A month is hardly enough time to tell our tales, but at the very least, Women’s History Month gives us reason to explore a few new and interesting books.

One of the most complicated roles women play is that of wife. Marilyn Yalom examines the Judeo-Christian tradition of marriage in A History of the Wife. To answer the question “what does it mean to be married at the turn of the century?” Yalom focuses on major changes in the marital status quo over time, ending with an intriguing analysis of a role that is still evolving. This book is made much more interesting by its focus on the wife, rather than the couple. What’s more, it’s an engaging, good read. Though clearly well researched, it is not filled with numbing statistics. The author spends ample time on that more contemporary aspect of marriage which can’t be quantified: love. Love, after all, “has become synonymous with marriage in the Western World.” But before we see too rosy a picture, Yalom reminds the reader that less palatable aspects of the married state still exist, even in our own society. Throughout, Yalom’s savvy and lively narration keeps the reader entertained.

The author is a distinguished cultural historian who is, by the way, married. Valuing motherhood It is said that mothers do this planet’s most critical work. If raising a child is America’s most important job, how can it simultaneously be the most undervalued? Ann Crittenden tackles this complicated issue in The Price of Motherhood: Why the Most Important Job in the World Is Still the Least Valued. In the introduction, Crittenden explains why she had to write this book. She describes a personal moment of truth that came a few years after she resigned from The New York Times and a few months after the birth of her child, when someone asked her, “Didn’t you used to be Ann Crittenden?” Her description of suddenly “vanishing” upon becoming a mother probably hits home for many women, but there are many more reasons why we should all read The Price of Motherhood. I found myself alternately impassioned and discouraged by what I learned from Crittenden. She describes with passion and clarity how our society pays tribute to Mom in words while in reality systematically disadvantaging her (indeed, putting her at risk). Working women may have been liberated, she argues, but mothers were not. Perhaps most importantly, Crittenden challenges the argument that women’s liberation is responsible for devaluing motherhood. And finally, she includes as her closing chapter important and reasonable means to bring about the change mothers deserve. Crittenden aims her recommendations specifically at employers, government and husbands, but this is truly recommended reading for us all.

Crittenden is an award-winning journalist and author (including a Pulitzer Prize nomination) but in my mind what really qualifies her for the accomplishment of this book is what compelled her to write it in the first place. Writing from her own experience as professional woman and mother, Crittenden’s words are accurate, heartfelt and imminently readable.

Setting sail Many women will be wives and mothers. Far fewer will adventure in a pirate ship on the high seas, in solo flights across the Atlantic or on horseback in the Arabian desert. Author David Cordingly gives us a lesser known piece of women’s history in Women Sailors ∧ Sailors’ Women. Cordingly writes of women and the high seas in the 18th and 19th centuries, a subject about which there’s a surprising amount to tell. It is generally acknowledged that when men went to sea in the Great Age of Sail, women were left behind. In reality, however, a fair number of the fairer sex were aboard. Some openly so: wives of navy officers who mothered warship crews or wives of merchant captains who sometimes took command. The presence of others was kept secret: women disguised as men to serve their ship or country.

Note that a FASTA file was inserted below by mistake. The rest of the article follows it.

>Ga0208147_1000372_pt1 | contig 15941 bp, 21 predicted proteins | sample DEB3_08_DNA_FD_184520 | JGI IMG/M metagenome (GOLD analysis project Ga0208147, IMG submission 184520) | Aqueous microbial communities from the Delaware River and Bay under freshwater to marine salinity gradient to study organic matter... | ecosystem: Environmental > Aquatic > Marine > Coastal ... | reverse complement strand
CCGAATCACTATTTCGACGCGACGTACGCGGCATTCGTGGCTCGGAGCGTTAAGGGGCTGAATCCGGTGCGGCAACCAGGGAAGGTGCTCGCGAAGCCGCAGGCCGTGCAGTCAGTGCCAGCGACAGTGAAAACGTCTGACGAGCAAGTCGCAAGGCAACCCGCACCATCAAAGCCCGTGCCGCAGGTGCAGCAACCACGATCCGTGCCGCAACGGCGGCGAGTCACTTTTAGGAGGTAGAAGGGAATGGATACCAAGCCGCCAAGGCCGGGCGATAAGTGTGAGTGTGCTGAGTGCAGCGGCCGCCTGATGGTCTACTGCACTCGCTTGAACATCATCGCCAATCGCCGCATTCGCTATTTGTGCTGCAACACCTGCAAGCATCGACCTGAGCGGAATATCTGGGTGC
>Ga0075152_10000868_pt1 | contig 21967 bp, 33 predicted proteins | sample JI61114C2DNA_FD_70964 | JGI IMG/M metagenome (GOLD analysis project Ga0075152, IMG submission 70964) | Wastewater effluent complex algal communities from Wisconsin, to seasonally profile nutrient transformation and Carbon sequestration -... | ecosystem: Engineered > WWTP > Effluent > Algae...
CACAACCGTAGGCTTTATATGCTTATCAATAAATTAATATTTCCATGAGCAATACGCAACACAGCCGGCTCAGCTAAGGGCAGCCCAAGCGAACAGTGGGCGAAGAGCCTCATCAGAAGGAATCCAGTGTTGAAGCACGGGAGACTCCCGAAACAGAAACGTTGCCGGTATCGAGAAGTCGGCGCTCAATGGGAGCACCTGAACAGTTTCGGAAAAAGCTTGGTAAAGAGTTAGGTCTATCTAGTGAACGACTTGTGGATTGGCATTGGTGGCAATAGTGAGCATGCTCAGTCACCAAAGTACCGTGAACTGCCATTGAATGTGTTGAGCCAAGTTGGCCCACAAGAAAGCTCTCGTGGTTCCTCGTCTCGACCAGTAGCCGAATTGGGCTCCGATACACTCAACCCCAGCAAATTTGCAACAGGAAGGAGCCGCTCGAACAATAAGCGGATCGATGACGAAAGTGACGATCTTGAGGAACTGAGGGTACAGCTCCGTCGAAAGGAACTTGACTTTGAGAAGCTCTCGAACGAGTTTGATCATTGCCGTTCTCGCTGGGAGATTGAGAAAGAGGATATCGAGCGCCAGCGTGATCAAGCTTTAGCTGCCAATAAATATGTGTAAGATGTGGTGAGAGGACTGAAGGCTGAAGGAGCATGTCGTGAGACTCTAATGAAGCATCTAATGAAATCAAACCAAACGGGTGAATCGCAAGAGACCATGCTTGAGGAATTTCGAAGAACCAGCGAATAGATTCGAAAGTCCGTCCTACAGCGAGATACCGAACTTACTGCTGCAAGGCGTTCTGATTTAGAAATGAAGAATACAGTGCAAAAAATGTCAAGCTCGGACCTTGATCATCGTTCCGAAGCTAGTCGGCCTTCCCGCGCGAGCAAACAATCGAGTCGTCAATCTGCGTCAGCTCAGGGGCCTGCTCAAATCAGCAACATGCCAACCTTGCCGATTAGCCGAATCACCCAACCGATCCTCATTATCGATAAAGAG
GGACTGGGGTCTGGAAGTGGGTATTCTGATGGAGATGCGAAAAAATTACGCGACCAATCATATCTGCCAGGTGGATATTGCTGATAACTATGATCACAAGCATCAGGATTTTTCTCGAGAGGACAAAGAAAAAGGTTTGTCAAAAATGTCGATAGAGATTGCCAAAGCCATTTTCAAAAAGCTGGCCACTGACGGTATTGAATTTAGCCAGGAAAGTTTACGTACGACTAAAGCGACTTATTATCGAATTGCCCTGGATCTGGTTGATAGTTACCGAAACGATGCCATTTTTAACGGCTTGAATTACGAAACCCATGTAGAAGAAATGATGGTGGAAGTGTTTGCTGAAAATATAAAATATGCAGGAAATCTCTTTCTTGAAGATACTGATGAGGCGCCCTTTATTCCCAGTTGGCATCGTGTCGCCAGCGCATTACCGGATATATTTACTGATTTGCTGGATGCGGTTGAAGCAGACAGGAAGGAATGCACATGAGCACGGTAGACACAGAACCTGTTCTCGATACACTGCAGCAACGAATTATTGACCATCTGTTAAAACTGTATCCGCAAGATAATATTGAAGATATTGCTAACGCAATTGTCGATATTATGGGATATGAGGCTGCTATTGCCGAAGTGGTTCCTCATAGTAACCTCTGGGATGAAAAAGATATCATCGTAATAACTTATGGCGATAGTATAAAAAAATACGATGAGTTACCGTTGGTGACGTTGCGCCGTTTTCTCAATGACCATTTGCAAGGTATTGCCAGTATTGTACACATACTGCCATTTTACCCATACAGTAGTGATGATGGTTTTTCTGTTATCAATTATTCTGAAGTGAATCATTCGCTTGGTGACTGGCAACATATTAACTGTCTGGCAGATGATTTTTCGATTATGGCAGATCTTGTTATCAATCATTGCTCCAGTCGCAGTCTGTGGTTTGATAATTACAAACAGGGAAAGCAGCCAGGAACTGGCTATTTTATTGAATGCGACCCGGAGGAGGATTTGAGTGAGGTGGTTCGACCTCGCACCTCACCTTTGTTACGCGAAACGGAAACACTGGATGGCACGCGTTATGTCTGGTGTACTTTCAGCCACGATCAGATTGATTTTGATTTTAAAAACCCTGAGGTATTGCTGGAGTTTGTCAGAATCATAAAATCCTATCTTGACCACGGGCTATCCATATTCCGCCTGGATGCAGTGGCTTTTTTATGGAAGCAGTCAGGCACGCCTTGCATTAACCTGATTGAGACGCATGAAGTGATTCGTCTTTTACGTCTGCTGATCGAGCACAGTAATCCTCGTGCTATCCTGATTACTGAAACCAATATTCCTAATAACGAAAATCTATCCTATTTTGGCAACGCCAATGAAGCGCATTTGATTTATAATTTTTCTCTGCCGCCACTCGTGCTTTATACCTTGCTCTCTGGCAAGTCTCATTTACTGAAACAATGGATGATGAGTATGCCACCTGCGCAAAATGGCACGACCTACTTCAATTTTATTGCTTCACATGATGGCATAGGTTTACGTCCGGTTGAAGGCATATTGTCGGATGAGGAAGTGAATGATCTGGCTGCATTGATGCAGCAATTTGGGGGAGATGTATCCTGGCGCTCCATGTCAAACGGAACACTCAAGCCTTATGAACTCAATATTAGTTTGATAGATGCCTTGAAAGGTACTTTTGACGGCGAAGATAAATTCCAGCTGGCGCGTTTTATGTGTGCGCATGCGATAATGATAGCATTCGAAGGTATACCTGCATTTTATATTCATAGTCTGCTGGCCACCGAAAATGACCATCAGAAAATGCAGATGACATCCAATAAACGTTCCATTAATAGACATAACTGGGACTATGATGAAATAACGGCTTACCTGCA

Even women left ashore had prominent parts to play in our seafaring history lighthouse keepers, for example, and the wives and prostitutes whose real lives in the ports-of-call are surprising in their own right. Cordingly also examines the place of women in legends and lore of the seas (figureheads, sirens, mermaids). But I found the most fascinating tales to be those of the ruthless female pirates like Hannah Snell and Mary Anne Talbot. Cordingly is also the author of an acclaimed history of piracy and for 12 years was on staff at the National Maritime Museum in Greenwich, England. He clearly knows something of the lives of sailors; his knowledge, interest and good research are evident. He includes first person accounts from ship records and journals which makes the stories of Women Sailors ∧ Sailors’ Women vivid and fun.

Unconventional women Women’s History Month wouldn’t be complete without paying a visit to some of history’s most memorable female characters. That’s exactly what Barbara Holland does in They Went Whistling: Women Wayfarers, Warriors, Runaways, and Renegades. In this celebration of unconventional and adventurous women, Holland tells the stories of rebels such as Joan of Arc, George Sand, Mata Hari, Queen Jinga and my personal favorite, Amelia Earhart. Though most of these women are familiar, Holland’s portraits of them are carefully researched and categorized in interesting fashion. Chances are you’ll discover something new about these outlaws, grandstanders, seekers and radicals. Holland doesn’t hold out much hope that such figures will reappear anytime soon; she suggests that the 1960s saw the last of them, that “careers . . . keep women in line more effectively than policemen or repressive husbands.” But as hard as it is to imagine a modern-day Belle Starr our obstacles and environment may not be as dramatic this doesn’t have to make the Marion Joneses, the Madeleine Albrights and even the Madonnas any less inspiring. I’m willing to wager that in Women’s History Months to come, the 21st century will have contributed tales of our own female pioneers. The adventures continue.